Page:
My Thoughts on Reviewing the Elected Presidency

Last month, a Constitutional Commission was appointed to review the Elected Presidency scheme. As part of the ongoing process of evaluation and deliberation, members of the public have been invited to provide written submissions to the Secretariat. There were three areas of particular interest: (i)       The qualifying process for candidacy for the Elected …

On Public Morality, Political Capital, and Adultery

Let’s begin from an obvious premise: that despite its experience and political adroitness, the PAP has a limited amount of political capital. Both the 2011 General Election and the Punggol East by-election demonstrated that the PAP cannot simply bulldoze unpopular legislation like laissez-faire immigration policy without expecting significant pushback from the silent majority. However, because …

The Revised NCMP Scheme – Political Liberalisation or More of the Same?

At first blush, the recent revisions to the Non-Constituency MP (NCMP) scheme seem decidedly liberal. In the unlikely event of a complete electoral wipe-out, the political opposition stands to receive 12 instead of 9 NCMP seats. And now that NCMPs have the same voting rights as regular MPs, it would stand to reason that we …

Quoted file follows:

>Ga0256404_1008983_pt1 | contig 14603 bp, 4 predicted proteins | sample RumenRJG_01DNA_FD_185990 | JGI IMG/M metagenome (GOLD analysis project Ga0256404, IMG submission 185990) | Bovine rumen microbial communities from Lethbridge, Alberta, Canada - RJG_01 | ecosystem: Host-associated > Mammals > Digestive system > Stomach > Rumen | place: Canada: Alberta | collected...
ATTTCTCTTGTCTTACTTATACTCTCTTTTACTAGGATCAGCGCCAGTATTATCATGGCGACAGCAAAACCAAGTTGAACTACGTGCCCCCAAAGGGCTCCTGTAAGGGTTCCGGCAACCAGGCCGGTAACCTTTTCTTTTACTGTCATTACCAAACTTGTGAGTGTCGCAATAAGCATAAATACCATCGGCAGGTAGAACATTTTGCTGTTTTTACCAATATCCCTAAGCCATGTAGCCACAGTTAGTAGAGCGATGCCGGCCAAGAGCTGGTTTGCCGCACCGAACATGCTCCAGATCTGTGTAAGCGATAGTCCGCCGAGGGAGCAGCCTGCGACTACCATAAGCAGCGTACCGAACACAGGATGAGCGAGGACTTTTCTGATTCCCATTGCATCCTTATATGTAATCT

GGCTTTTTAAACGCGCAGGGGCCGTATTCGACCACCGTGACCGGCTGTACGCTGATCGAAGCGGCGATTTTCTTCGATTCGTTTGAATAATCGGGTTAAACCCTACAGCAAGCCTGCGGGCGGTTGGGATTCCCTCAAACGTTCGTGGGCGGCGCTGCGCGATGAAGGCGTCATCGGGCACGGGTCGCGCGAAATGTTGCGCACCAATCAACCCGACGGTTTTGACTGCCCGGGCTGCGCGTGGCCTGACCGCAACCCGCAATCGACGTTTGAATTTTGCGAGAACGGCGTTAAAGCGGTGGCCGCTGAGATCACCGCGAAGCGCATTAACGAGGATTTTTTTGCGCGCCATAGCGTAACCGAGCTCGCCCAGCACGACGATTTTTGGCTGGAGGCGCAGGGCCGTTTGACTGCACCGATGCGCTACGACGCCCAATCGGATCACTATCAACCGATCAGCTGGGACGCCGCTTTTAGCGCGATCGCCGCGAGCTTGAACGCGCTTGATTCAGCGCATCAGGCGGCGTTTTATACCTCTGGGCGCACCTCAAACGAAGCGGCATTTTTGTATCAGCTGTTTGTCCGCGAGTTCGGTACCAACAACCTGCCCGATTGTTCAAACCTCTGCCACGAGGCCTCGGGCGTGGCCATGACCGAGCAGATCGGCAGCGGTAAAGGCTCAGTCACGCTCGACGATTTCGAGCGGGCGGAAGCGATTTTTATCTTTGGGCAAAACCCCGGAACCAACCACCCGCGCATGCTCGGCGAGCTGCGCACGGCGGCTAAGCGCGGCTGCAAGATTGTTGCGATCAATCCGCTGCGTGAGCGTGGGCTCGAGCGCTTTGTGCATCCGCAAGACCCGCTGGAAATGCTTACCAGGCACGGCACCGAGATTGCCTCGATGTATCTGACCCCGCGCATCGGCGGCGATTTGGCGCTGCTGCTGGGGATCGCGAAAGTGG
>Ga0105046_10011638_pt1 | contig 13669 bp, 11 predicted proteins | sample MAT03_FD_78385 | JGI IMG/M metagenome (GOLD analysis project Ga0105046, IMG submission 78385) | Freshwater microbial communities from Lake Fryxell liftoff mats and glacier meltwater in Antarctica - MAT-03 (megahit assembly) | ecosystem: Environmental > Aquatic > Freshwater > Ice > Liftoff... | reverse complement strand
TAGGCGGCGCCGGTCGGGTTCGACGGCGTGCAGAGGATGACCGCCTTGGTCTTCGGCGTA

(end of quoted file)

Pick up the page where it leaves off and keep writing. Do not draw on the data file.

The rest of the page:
Democracy and the Elected Presidency

Rumour has it that the government could soon review the elected presidential system. Various adjustments and alternatives have been touted by political observers and legislators alike – from tightening the already-stringent nomination criteria, to bypassing the electorate altogether and having Parliament directly appoint a President. This wouldn’t surprise me. Ever since gaining power, the PAP has …

The Vulnerability Complex

To borrow from a popular metaphor, you're gambling with your country's future no matter who you vote for. The question is whether to go all in on a low-risk option, or to diversity your options to buffer against the possibility of going bust.

We are Singapore, but who are “We”?

At 50 years young, Singapore can best be described as an adolescent nation. And like most teenagers, we have become keenly self-aware in our search for a collective identity. What makes a Singaporean is now more intangible, more elusive than possessing a red passport.

The Morning After

Today we wake up to a PAP triumphant and an Opposition wounded. For all the talk of more professionals and qualified candidates joining the Workers’ Party, we saw East Coast and Marine Parade GRCs swing decisively toward the government. Even in Aljunied GRC, Low Thia Khiang and Sylvia Lim barely scraped past a relatively weak …